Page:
"Greed Is Good" - Gordon Gecko
Something just dawned on me while I was trying to ascertain where Microsoft put some of the well established functions in the New Version of Excel that comes with Vista.
I have been moaning about our office's transition to Vista for the past few months. It has been a headache, not so much because of the operating system, but because of our staff's very low functioning when it comes to automation. Example: they all have Excel on their desktops, but 90% still prefer to use the small paper adding machine calculators on their desks. As I have stated before, change comes slow to some, extremely slowly to others.
But back to Excel. From my perspective, the most frustrating thing about Vista and it applications buddy, Office 2007, is that they have changed things around for no apparent reason. Instead of having thing all in one logical place, they have placed them all over the place in hidden 'ribbons' along the top of the application window. This makes no sense. I thought that after a couple of weeks I would start to see the grand design philosophy, but a couple of weeks have gone by and I am still not seeing the light.
I am a big beleiver in speed. I rarely use the mouse and prefer to manipulate data with hot-key combinations. My hands rarely leave the keyboard. This was NOT a key design concept when they created Vista.
Then today, while I was hunting for the data sort functions in Excel it sort of dawned on my. They changed this stuff, not because of some design group study or because they were trying to force users to learn more efficient ways of doing things, they changed it because they 'could'. They wanted to change it just to make it different than the competition. However, this does not mean they changed it to be 'better'.
Microsoft controls the global PC market because they have become entrenched in every business and household in America and most of the developed world. In the beginning, they did this by solving problems and being innovative. They improved on Lotus 1-2-3 and made Excel. They integrated Internet Explorer into the operating system and came up with some interesting design concepts with Windows 95. After that they slowly ran out of steam. However, they had the market share which means that they could dictate what we do in the office and at home. Sort of like a puppet master yanking the string attached to your right wrist.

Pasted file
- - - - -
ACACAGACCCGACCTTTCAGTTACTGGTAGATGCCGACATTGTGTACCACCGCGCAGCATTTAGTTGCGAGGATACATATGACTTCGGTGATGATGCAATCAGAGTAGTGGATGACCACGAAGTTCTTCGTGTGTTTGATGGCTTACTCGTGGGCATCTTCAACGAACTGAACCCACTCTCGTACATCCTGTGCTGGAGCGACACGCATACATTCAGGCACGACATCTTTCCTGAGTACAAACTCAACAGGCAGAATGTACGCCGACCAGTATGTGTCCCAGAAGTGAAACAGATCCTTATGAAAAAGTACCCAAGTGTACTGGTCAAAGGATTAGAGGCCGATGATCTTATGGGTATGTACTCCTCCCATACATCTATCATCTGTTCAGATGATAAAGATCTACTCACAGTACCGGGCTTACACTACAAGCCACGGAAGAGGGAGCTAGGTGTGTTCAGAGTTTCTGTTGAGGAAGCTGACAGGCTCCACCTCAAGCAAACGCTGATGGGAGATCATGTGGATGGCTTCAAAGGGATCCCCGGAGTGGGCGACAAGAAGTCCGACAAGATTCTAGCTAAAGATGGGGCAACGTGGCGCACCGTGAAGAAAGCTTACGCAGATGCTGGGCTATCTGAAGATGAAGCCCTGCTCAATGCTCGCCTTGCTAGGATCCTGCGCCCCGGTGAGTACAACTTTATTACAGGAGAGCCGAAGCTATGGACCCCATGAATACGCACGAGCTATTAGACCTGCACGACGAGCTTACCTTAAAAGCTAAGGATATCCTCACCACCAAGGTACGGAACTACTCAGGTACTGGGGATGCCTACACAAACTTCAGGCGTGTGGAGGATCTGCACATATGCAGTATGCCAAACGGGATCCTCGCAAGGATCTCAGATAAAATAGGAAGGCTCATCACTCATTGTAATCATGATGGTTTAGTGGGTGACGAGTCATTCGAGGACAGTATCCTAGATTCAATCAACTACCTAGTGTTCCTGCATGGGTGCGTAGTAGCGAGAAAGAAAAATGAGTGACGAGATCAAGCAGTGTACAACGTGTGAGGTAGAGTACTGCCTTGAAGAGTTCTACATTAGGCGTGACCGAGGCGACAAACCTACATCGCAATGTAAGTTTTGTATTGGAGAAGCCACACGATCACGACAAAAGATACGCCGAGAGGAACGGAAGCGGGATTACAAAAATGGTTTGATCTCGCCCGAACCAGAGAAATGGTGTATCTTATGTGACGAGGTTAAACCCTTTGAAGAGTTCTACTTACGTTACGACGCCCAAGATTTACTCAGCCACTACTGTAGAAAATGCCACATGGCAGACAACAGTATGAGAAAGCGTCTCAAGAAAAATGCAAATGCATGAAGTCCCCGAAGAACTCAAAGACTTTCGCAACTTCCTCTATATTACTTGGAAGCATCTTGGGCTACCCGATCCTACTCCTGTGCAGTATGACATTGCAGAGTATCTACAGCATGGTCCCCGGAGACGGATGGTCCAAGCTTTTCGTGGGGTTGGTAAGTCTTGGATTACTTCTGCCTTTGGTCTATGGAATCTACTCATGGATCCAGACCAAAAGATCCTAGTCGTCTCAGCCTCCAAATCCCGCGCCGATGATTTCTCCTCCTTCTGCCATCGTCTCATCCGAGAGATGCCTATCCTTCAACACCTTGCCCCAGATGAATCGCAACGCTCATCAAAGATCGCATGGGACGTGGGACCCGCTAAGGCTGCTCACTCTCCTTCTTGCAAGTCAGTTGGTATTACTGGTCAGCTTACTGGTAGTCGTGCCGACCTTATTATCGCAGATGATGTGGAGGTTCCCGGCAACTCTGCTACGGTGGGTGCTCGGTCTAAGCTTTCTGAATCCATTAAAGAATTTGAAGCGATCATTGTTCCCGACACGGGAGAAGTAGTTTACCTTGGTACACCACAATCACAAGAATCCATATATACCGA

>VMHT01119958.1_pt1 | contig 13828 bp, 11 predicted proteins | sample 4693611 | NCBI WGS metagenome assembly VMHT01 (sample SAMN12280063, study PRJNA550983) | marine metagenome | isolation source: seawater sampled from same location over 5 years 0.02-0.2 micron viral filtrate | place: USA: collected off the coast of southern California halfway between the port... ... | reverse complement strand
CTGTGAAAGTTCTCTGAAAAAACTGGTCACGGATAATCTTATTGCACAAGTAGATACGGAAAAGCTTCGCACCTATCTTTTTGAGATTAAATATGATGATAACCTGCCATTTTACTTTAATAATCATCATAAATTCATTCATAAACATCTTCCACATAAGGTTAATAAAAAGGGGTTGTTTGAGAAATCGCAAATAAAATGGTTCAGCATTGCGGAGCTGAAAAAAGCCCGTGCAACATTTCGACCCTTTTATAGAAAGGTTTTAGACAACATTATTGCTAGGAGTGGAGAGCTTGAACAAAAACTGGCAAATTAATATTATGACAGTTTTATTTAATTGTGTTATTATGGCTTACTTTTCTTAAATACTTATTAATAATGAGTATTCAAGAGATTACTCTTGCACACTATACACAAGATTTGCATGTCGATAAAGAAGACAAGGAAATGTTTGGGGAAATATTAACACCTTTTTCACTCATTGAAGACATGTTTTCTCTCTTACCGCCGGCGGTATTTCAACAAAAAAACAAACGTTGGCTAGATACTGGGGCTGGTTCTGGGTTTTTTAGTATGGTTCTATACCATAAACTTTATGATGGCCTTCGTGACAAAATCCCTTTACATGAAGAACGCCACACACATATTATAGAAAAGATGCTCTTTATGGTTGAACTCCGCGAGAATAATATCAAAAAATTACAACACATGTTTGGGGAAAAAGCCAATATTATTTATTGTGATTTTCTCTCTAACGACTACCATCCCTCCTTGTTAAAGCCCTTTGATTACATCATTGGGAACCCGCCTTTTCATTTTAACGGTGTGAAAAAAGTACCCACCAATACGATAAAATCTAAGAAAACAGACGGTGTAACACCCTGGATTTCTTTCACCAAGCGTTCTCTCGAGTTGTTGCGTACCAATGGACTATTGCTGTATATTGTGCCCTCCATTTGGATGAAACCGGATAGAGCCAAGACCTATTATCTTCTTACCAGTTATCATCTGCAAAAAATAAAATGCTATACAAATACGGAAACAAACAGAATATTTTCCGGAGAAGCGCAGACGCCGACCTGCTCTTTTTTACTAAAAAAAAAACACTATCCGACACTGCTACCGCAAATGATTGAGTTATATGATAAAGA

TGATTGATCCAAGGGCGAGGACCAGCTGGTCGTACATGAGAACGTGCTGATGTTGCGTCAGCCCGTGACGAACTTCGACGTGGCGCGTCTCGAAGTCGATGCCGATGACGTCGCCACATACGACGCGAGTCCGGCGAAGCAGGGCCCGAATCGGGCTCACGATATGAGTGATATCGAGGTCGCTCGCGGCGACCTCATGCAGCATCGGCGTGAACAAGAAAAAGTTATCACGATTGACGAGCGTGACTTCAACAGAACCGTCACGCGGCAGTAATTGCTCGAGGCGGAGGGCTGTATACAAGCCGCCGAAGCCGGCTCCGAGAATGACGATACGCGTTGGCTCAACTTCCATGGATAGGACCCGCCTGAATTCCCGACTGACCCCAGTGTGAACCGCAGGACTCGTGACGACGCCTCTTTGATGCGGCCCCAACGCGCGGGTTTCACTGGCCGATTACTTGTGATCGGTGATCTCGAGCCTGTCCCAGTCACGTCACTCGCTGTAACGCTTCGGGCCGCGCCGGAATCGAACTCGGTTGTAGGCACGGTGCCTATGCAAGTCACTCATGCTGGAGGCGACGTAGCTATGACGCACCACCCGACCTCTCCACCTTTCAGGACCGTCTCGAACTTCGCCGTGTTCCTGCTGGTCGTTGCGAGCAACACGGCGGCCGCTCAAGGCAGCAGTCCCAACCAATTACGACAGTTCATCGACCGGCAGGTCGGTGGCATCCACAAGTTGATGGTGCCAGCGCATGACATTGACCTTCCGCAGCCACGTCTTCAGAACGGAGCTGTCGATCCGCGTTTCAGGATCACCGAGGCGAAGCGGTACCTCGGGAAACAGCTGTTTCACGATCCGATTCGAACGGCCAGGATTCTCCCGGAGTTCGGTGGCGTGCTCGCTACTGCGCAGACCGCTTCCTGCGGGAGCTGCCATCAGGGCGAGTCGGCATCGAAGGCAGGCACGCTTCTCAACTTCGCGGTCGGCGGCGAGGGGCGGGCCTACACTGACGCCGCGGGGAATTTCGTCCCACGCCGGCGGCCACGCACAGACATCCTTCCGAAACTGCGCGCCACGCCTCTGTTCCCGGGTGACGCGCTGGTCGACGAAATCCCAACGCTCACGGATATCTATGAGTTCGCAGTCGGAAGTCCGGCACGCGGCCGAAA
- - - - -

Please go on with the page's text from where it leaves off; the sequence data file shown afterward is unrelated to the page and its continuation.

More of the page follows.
You don't want to jerk your right hand around, but you no longer have a say in the matter. If you want to get your job done, move that right hand. Never mind that you never had to move it before.
They have made these changes because they have to do something to stay a head of the pack. They can't just sit on their accomplishments or Apple and Linux will start to catch up. So short of coming up with the next big thing....just come up with something and 'force' your customers to buy it.
This sort of reminds me of Kodak, the great American film / camera company. Kodak is gone now and exists in name only. They were innovative with the Brownie camera back in the 1920s. Then went on to make some really nice cameras up through the 1950s. Then things changed. The rest of the world set the standard with 35mm film in the 1950s but Kodak didn't want the competition. Instead they forced their market share to move to 'cartridge film', and then onto 'disk' film, and finally, who remembers the 'Advantix' system that came out about 10 years ago. They are all gone, and so is Kodak. Now they sell their brand name to dozens of third party manufacturers that sell everything from computer paper to digital cameras.
I have the funny feeling that 'Vista' is the 'Advantix' of the computer age. The 'next big thing' that was 'something new' but in the end, offered nothing that the world wanted and the world found out there were better things out there. Vista won't be leaving us anytime soon, just like the thousands of Polaroid and Kodak cameras that linger in thrift stores. But it isn't leading the pack anymore. It is making Microsoft more money, but isn't doing the end user much good at all.
Aging companys that fail to innovate make money based on the standard that they have established. Even when the standard is no longer relevant. I believe that I might see the day, before I die, when Microsoft is no longer a relevant player in world automation.